Read the full report (pdf)
There are six unique segments of the American public that each engage with the issue of global warming in their own distinct way. Just over half of American adults (51 percent) are either Alarmed or Concerned about global warming, and these individuals are poised to vote on the issue with their pocket books and at the ballot box.
The Alarmed (18 percent of the U.S. adult population) are the segment most engaged in the issue of global warming. They are very convinced it is happening, human-caused, and a serious and urgent threat. The Alarmed are already making changes in their own lives and support an aggressive national response (see graphs below).
The Concerned (33 percent) are also convinced that global warming is a serious problem and support a vigorous national response. Members of this group have signaled their intention to at least engage in consumer action on global warming in the near term, but they are less personally involved in the issue and have taken fewer actions than the Alarmed.
The Cautious (19 percent) also believe that global warming is a problem, although they are less certain that it is happening than the Alarmed or the Concerned. They do not view it as a personal threat, and do not feel a sense of urgency to deal with it.
The Disengaged (12 percent) do not know and have not thought much about the issue at all and say that they could easily change their minds about global warming.
The Doubtful (11 percent) are evenly split among those who think global warming is happening, those who think it isn’t, and those who do not know. Many within this group believe that if global warming is happening, it is caused by natural changes in the environment. They believe that it won’t harm people for many decades, if at all, and they say that America is already doing enough to respond to the threat.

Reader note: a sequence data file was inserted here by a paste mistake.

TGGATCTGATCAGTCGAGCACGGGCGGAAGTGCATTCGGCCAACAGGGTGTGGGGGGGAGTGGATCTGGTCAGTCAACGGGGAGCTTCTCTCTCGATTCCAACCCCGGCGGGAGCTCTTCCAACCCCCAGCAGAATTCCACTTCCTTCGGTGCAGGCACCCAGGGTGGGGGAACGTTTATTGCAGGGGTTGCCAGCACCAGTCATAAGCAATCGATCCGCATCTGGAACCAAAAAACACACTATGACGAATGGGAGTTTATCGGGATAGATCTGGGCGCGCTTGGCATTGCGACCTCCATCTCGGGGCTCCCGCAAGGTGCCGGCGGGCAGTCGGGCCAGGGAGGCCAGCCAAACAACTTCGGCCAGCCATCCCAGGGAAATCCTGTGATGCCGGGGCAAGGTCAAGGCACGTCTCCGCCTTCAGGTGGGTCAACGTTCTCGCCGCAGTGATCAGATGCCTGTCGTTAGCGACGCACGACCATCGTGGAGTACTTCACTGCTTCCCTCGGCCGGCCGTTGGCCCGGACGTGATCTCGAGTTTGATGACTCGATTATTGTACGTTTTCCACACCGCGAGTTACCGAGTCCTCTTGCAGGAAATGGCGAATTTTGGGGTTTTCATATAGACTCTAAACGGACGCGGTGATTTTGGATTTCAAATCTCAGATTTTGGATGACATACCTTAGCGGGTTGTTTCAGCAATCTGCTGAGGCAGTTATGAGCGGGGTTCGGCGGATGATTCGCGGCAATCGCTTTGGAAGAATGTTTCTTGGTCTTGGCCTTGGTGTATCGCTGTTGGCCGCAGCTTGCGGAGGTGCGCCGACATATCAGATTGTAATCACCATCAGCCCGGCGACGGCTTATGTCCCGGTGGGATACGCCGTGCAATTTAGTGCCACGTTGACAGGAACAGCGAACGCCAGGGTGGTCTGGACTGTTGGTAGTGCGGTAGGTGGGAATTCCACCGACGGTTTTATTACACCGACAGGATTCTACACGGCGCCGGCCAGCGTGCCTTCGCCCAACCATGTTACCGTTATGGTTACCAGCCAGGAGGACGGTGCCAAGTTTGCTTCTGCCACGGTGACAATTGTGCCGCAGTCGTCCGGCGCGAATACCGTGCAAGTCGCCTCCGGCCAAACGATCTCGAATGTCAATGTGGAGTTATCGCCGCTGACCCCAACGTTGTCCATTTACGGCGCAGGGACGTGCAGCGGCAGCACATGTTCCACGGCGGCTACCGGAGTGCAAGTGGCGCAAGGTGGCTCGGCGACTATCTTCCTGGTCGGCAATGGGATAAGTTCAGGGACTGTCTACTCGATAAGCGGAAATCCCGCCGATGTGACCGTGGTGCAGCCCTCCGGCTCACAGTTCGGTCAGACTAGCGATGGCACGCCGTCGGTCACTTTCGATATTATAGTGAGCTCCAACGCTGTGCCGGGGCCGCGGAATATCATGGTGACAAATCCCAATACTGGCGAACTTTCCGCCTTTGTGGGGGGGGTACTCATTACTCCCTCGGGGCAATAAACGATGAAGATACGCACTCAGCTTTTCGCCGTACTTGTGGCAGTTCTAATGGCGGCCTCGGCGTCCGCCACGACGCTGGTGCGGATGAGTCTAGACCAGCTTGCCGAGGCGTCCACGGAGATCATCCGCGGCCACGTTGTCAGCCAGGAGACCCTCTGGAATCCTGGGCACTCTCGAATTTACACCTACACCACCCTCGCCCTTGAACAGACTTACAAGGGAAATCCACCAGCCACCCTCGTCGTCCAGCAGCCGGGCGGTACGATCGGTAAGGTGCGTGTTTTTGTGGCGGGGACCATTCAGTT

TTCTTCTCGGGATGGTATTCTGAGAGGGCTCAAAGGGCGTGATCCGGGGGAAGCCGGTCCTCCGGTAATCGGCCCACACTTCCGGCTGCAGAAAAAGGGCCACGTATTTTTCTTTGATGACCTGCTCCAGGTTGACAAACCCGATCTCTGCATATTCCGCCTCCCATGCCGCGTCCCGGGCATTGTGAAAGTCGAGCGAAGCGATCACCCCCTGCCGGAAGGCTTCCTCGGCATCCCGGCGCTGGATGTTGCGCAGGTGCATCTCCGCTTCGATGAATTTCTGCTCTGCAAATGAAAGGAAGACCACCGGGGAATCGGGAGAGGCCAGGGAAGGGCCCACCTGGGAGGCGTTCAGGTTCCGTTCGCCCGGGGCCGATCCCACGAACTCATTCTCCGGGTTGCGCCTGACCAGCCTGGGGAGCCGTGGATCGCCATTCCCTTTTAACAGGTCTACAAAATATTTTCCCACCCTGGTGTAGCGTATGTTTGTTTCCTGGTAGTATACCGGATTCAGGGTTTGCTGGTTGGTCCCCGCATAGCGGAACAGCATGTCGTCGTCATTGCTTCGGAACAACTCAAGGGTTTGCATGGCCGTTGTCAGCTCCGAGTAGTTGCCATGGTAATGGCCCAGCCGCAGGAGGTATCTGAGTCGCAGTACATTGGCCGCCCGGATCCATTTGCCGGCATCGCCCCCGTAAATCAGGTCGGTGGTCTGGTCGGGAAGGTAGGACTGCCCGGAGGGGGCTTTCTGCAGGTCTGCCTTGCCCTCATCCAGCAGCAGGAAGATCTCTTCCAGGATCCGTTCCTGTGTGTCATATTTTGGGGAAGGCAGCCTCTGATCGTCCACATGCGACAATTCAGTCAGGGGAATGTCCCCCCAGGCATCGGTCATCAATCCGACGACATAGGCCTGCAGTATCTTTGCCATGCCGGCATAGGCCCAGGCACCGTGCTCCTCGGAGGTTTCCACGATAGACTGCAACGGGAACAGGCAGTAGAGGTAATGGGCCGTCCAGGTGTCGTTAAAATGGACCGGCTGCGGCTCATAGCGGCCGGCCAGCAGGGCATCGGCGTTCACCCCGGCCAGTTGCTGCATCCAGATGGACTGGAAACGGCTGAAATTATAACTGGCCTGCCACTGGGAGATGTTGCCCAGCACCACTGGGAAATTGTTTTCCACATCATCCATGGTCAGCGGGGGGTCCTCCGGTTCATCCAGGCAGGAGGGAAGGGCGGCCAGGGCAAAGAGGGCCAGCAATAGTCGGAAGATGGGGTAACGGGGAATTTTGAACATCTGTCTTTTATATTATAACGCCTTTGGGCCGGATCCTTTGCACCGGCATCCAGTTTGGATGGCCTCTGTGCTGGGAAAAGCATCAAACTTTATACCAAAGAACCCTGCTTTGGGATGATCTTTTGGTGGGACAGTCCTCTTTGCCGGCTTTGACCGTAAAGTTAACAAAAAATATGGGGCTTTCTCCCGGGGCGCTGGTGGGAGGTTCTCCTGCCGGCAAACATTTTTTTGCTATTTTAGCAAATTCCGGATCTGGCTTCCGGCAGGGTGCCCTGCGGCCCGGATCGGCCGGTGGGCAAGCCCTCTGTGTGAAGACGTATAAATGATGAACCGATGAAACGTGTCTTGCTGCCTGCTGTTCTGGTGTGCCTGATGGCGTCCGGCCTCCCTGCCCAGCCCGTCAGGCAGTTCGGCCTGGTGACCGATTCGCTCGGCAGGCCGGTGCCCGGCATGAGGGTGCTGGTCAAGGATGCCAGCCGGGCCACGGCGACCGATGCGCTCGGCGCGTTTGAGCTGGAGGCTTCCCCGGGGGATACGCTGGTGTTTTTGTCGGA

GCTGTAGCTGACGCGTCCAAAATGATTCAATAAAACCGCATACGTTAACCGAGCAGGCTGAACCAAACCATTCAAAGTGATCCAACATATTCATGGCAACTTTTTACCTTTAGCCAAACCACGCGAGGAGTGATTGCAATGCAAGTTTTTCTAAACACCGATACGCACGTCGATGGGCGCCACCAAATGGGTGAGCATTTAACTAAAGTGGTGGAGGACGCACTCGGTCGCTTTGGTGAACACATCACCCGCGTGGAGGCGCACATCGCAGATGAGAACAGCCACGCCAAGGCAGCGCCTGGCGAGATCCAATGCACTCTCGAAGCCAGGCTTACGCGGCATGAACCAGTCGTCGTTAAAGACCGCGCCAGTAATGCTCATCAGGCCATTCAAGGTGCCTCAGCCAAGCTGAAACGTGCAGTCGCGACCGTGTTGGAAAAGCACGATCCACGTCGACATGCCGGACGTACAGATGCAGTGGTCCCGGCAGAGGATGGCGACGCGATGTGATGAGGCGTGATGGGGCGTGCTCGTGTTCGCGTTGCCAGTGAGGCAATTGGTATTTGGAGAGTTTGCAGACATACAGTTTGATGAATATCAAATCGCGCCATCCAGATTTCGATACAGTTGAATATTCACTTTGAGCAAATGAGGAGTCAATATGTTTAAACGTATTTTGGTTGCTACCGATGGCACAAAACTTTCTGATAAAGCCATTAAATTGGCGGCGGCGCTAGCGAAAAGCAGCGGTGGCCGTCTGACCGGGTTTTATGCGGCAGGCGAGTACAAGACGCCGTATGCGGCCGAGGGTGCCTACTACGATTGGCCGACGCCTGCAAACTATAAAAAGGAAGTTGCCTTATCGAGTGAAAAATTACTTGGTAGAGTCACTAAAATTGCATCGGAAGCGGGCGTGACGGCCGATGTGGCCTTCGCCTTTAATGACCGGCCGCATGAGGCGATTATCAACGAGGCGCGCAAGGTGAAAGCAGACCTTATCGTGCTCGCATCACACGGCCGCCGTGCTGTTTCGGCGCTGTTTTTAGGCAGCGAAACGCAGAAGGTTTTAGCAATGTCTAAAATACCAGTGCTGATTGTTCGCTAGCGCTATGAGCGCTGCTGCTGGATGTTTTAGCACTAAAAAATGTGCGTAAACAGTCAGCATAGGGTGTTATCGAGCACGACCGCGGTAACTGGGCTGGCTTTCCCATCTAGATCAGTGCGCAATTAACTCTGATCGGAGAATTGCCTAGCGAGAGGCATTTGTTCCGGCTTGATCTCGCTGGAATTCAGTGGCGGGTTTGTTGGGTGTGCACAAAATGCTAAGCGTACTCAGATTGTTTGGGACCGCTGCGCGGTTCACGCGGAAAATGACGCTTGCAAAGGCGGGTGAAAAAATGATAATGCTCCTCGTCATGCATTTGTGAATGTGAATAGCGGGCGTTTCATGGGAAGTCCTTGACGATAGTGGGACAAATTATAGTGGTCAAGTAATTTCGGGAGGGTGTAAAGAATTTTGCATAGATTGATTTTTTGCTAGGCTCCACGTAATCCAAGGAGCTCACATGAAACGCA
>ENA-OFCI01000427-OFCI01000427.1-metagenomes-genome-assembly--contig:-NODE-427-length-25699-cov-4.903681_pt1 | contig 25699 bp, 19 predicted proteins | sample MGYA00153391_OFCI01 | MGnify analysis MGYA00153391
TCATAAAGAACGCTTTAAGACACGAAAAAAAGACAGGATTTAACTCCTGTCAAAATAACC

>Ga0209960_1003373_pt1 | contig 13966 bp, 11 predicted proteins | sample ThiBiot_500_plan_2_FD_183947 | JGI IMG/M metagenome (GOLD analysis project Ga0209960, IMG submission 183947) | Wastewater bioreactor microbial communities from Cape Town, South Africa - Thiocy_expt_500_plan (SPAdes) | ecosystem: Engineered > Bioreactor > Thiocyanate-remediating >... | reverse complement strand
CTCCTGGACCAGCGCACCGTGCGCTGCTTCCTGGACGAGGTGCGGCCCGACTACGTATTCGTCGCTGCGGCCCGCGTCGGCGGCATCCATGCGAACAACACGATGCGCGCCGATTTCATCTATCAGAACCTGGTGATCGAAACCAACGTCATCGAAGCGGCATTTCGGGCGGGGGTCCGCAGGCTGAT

The Dismissive (7 percent), like the Alarmed, are actively engaged in the issue, but are on the opposite end of the spectrum. Most members of this group believe that global warming is not happening, is not a threat to either people or non-human nature, and strongly believe that it does not warrant a national response.
Very large proportions of the Alarmed and the Concerned are currently or intend to begin rewarding or punishing companies that are either enacting or opposing steps to reduce global warming. Overall, 58 percent of Americans—134 million adults—intend to reward or punish companies through their product purchases in the near term. The primary barrier to this consumer action, however, is knowledge—68 percent of these consumers say they simply don’t know which companies to reward or punish.
More than half (52 percent) of the Alarmed and 17 percent of the Concerned have already or intend to contact elected officials in the next 12 months to urge them to take action on global warming. This represents a large potential “issue public” waiting to be mobilized. These groups express strong support for a wide range of climate and energy policies. This is shown, for example, by their strong support for regulating CO2 as a pollutant.
The very large size of the Concerned segment—one out of three American adults—and their increasing willingness to express their concern about climate change through changes in their consumer and political behavior, suggests that the United States could be rapidly approaching an important tipping point in public engagement.